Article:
Supporters watch as as a march arrives in Westminster from Fulham in the final leg of the March To Leave rally. Photograph: Dan Kitwood/Getty Images
Supporters watch as as a march arrives in Westminster from Fulham in the final leg of the March To Leave rally. Photograph: Dan Kitwood/Getty Images

Nearby a young electrician, Christopher Anthony Doyle, is arguing with a police liaison officer about how the Crown Prosecution Service is corrupt. He has a lot of things to say to this policeman about this and then he repeats them to me.

Where does he get his information? “Tommy Robinson’s website,” he says. Doyle hitch-hiked here from Manchester. “I want British laws to be enforced and not over-ruled by the EU,” he says. “We need to leave the EU, to feed the hungry and house the homeless.”

Would any of the leaders of the Easter Rising have worried about taking a financial hit to free themselves of the British?

As Parliament Square and the surrounding areas fill, protesters chant and sing. “What do we want? Brexit. When do we want it? Now” is chanted. “Bye bye, EU” is sung to the tune of Auld Lang Syne.

Barrister Paul Ellis holds a banner for the For Britain Movement, a political party formed a year ago. “If Britain doesn’t leave tonight,” he says, “Britain will no longer be a democracy.”

Does he worry about the financial implications of a no-deal Brexit? “Countries have gone to war to gain their independence,” he says. “Would any of the leaders of the Easter Rising have worried about taking a financial hit to free themselves of the British?”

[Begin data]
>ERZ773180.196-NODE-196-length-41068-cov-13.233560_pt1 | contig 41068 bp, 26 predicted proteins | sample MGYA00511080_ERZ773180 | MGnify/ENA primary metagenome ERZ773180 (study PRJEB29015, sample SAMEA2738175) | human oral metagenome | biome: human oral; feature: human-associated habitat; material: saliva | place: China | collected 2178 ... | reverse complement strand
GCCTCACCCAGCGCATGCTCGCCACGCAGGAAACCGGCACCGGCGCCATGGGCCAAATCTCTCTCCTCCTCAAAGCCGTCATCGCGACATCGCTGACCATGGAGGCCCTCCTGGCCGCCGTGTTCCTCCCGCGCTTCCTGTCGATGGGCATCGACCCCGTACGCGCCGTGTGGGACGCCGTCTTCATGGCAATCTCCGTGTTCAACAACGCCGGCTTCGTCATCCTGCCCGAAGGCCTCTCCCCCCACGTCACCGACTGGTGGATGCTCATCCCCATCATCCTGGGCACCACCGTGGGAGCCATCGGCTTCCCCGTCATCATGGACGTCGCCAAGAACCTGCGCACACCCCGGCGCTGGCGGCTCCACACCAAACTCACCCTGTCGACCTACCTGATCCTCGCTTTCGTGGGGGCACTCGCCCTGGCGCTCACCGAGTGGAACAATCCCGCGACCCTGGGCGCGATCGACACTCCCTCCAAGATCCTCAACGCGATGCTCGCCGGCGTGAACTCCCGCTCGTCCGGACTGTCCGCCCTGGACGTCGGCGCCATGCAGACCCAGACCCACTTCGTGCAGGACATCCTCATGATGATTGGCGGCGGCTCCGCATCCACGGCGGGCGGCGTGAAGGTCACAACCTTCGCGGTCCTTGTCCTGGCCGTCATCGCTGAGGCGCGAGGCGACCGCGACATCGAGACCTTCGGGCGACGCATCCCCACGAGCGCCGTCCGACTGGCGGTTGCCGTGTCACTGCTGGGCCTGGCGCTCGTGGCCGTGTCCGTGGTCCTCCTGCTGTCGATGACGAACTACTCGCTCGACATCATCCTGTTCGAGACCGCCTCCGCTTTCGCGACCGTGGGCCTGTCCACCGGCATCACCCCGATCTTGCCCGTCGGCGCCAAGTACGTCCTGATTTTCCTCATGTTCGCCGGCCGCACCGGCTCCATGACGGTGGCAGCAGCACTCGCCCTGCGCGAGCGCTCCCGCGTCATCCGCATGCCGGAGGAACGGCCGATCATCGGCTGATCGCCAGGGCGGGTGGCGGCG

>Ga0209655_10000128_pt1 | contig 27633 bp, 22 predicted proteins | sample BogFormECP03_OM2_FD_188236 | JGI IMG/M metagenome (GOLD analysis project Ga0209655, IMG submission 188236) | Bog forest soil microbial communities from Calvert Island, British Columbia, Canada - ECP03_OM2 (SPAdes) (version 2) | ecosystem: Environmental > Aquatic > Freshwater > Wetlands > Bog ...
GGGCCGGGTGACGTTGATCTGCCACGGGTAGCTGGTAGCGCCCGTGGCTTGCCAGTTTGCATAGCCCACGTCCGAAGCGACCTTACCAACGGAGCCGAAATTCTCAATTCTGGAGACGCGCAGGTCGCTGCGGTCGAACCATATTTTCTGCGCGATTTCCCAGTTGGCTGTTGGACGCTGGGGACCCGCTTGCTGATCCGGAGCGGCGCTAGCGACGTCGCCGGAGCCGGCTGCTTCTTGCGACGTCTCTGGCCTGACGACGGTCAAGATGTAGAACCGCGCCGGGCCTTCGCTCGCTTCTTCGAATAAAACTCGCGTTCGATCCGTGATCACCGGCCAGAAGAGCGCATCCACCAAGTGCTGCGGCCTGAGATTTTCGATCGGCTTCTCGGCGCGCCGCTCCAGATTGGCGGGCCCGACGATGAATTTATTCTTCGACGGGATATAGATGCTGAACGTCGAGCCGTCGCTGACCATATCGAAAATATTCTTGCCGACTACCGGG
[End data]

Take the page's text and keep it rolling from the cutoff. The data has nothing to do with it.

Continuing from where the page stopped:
Trump meets Corbyn

A Scottish pipe band called the True Defenders plays and a man in a Trump mask has simulated sex with a Jeremy Corbyn dummy. A seemingly independent march arrives into the square waving flags and chanting, “You can stick the EU up your arse!” This, a man named Wayne tells me, is the DFLA, the Democratic Football Lads Alliance. “We’re against radical Islam,” he says. “We’re not racist,” he adds.

After a while, Farage follows a host of other Brexiteers on to the Leave Means Leave stage “in enemy territory” to talk about how they’ll “get the country back”.

Former Ukip leader Nigel Farage at the March to Leave protest in Parliament Square, Westminster. Photograph: Steve Parsons/PA Wire
Former Ukip leader Nigel Farage at the March to Leave protest in Parliament Square, Westminster. Photograph: Steve Parsons/PA Wire
Far-right leader Tommy Robinson speaks on stage during a Brexit supporters’ rally. Photograph: Neil Hall/EPA
Far-right leader Tommy Robinson speaks on stage during a Brexit supporters’ rally. Photograph: Neil Hall/EPA

On the other stage Tommy Robinson attacks the media, then returns to say that Brexit isn’t about economics but culture and national identity. This part of the crowd is rowdier and, I think, drunker than the rest.

“And you support the politicians,” a man next to me shouts at a young policeman. “You should be ashamed of yourself.”

“Are you angry?” asks Tommy from the stage at one point.

“Yes,” shouts this angry man, and everyone else. They’re all angry. A lot of people in England are very angry.